nep-pol New Economics Papers
on Positive Political Economics
Issue of 2019‒08‒19
seven papers chosen by
Eugene Beaulieu
University of Calgary

  1. We Were the Robots: Automation and Voting Behavior in Western Europe By Anelli, Massimo; Colantone, Italo; Stanig, Piero
  2. Fiscal Performance of Minority Governments: New Empirical Evidence for OECD Countries By Niklas Potrafke
  3. Increasing Resistance to Globalization: The Role of Trade in Tasks By Hartmut Egger; Christian Fischer
  4. Buying Supermajorities in the Lab By Fehrler, Sebastian; Schneider, Maik T.
  5. Susceptibility to Manipulation by Sincere Truncation : the Case of Scoring Rules and Scoring Runoff Systems By Eric Kamwa; Issofa Moyouwou
  6. Changing perspectives in political economy By Mayntz, Renate
  7. Managing, Inducing, and Preventing Regime Shifts: A Review of the Literature By Ngo Van Long

  1. By: Anelli, Massimo (Bocconi University); Colantone, Italo (Bocconi University); Stanig, Piero (Bocconi University)
    Abstract: We investigate the impact of robot adoption on electoral outcomes in 14 Western European countries, between 1993 and 2016. We employ both official election results at the district level and individual-level voting data, combined with party ideology scores from the Manifesto Project. We measure exposure to automation both at the regional level, based on the ex-ante industry specialization of each region, and at the individual level, based on individual characteristics and pre-sample employment patterns in the region of residence. We instrument robot adoption in each country using the pace of robot adoption in other countries. Higher exposure to robot adoption is found to increase support for nationalist and radicalright parties. Unveiling some potential transmission channels, higher robot exposure at the individual level leads to poorer perceived economic conditions andwell-being, lower satisfaction with the government and democracy, and a reduction in perceived political self-efficacy.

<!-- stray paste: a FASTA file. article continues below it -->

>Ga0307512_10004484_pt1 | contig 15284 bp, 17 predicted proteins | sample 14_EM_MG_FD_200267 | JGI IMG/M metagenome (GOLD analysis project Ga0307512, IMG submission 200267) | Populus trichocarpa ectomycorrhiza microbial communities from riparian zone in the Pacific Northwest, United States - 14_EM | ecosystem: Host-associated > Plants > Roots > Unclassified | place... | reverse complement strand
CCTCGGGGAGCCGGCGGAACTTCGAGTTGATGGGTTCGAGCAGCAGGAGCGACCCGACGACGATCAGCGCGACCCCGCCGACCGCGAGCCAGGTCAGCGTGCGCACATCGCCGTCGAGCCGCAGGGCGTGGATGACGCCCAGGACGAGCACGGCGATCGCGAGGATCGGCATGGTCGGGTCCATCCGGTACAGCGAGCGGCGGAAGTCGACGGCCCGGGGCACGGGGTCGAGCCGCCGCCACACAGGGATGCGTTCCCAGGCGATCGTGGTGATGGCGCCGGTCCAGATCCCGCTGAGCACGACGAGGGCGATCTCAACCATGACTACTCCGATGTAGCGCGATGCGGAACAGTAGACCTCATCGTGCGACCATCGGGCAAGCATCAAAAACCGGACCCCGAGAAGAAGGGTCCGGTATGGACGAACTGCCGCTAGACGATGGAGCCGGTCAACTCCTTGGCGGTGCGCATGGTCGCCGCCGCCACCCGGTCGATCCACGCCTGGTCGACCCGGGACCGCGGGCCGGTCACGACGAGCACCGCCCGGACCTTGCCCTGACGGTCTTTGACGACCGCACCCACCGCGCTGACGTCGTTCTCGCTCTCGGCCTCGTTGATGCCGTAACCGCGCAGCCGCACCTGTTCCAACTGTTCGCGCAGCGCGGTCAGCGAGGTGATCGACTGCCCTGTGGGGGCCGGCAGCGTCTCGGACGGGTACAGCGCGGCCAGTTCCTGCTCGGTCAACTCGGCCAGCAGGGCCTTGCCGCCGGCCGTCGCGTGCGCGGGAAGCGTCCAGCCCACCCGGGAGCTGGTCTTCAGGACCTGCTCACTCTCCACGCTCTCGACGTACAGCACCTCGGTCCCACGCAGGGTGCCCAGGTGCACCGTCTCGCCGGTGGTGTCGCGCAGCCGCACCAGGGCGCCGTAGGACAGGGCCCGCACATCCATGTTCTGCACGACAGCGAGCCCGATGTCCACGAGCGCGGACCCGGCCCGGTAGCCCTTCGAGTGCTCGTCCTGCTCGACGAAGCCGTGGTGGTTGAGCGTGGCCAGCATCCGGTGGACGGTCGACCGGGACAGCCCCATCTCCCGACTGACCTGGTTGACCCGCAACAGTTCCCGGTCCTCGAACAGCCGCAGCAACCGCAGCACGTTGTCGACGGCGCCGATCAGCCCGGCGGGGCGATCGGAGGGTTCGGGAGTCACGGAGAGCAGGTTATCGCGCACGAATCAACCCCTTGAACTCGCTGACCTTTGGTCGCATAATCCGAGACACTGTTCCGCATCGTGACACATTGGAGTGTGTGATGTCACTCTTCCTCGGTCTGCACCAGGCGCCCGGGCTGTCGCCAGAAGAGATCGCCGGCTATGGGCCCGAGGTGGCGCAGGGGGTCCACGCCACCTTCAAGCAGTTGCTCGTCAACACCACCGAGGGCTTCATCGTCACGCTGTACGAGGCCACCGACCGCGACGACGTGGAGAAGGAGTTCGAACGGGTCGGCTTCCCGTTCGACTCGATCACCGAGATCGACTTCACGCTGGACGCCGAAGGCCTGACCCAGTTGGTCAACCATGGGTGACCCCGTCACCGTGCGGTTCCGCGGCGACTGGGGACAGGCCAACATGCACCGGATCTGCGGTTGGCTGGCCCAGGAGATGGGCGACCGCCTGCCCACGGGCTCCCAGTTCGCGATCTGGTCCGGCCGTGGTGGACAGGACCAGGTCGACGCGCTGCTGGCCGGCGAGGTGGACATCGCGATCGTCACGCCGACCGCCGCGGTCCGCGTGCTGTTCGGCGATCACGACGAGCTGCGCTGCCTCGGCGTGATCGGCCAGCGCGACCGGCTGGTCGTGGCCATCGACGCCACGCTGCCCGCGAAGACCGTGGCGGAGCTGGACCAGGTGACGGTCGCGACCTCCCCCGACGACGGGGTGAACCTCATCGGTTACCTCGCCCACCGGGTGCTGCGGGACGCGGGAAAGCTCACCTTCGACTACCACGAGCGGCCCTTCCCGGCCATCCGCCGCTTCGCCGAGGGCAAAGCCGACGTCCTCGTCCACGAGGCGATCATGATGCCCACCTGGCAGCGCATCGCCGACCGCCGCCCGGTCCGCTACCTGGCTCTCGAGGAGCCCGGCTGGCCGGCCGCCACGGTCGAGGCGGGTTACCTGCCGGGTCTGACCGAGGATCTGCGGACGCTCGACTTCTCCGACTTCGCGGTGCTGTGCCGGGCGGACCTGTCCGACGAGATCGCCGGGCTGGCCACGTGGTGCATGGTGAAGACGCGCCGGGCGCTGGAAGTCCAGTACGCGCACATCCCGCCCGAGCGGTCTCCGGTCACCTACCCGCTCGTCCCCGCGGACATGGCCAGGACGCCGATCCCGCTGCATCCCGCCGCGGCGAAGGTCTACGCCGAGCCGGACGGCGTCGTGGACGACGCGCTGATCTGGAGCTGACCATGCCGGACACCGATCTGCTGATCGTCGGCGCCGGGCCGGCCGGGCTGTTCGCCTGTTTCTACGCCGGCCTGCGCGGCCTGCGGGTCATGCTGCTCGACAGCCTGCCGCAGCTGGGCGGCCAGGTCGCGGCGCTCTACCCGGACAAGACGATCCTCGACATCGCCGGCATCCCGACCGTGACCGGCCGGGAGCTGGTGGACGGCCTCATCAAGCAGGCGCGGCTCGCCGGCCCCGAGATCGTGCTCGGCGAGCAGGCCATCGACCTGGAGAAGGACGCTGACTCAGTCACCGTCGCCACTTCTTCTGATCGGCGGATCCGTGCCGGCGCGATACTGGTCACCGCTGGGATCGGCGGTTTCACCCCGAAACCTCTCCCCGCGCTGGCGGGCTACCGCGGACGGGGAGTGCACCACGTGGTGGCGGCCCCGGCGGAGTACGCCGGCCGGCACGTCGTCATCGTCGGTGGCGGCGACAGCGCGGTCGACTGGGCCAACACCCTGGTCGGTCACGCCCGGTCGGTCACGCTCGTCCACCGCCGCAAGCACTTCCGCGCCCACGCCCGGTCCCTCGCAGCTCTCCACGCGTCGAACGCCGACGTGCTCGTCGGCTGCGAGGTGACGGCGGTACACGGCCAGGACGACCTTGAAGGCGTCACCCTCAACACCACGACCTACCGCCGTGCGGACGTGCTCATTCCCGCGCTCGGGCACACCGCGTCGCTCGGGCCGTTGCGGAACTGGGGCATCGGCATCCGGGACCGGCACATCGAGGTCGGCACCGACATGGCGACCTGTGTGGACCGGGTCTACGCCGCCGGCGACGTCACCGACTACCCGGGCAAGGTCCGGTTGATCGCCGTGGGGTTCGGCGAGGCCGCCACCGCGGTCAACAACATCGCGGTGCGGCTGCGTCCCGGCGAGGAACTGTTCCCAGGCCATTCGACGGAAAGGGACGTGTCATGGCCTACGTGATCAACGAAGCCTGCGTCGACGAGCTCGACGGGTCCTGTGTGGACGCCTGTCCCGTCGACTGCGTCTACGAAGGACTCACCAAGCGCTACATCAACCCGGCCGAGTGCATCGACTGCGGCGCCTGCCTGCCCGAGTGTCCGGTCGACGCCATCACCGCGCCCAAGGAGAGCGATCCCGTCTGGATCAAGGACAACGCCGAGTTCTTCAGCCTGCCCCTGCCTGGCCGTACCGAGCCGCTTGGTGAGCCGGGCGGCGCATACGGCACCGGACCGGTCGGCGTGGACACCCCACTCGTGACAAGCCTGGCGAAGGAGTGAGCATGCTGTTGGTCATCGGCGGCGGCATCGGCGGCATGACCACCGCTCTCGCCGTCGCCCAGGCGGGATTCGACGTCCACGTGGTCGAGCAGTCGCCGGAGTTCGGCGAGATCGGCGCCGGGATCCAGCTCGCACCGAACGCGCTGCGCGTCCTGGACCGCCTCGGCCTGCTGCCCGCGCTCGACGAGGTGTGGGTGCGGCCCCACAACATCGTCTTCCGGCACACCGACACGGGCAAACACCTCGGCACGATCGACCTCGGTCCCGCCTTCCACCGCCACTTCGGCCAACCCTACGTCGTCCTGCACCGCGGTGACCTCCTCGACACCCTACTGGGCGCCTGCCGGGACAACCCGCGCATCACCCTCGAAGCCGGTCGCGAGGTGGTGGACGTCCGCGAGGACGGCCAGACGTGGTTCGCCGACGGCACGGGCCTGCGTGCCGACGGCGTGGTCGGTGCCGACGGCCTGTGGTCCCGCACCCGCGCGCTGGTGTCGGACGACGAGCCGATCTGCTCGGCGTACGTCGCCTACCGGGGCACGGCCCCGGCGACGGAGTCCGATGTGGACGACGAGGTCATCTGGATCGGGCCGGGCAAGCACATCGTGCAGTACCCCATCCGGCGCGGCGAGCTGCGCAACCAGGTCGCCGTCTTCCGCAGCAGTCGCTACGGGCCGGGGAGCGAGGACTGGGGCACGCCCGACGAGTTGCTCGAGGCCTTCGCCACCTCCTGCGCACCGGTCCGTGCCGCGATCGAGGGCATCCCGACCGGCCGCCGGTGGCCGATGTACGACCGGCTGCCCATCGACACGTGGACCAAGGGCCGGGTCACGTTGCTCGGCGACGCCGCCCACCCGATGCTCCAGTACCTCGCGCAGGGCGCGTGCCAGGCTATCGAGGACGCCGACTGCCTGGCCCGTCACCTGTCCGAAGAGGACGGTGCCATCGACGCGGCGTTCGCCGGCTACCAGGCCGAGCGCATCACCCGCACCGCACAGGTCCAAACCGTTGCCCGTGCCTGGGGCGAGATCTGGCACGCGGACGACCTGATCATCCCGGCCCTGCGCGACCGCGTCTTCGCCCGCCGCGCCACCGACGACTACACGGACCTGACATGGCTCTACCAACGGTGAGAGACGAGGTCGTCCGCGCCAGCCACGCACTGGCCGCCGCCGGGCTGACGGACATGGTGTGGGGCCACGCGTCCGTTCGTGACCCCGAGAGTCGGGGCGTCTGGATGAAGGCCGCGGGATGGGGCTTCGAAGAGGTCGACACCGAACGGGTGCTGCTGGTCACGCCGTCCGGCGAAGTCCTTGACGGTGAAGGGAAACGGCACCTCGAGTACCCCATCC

Keywords: automation, nationalism, radical right
    JEL: D72 J23 J24 O33
    Date: 2019–07
  2. By: Niklas Potrafke
    Abstract: I use new data on central and general governments for 23 OECD countries over the period 1960-2015 (unbalanced panel) to examine fiscal performance under minority governments. The results do not suggest that minority governments had higher fiscal deficits and public expenditure than majority governments – corroborating many previous studies. An innovation of my study is to examine fiscal policies of minority governments that enjoy organized support of opposition parties. The results do not show that minority governments that enjoy organized support of opposition parties increased public expenditure to a larger extent than majority governments. If anything, fiscal deficits were somewhat higher under single-party minority governments with organized support of opposition parties than under majority governments especially. Minority and majority governments had quite similar fiscal performance in OECD countries.
    Keywords: Minority governments, organized support of opposition parties, budget deficits, public expenditure, general and central government, OECD countries, panel data models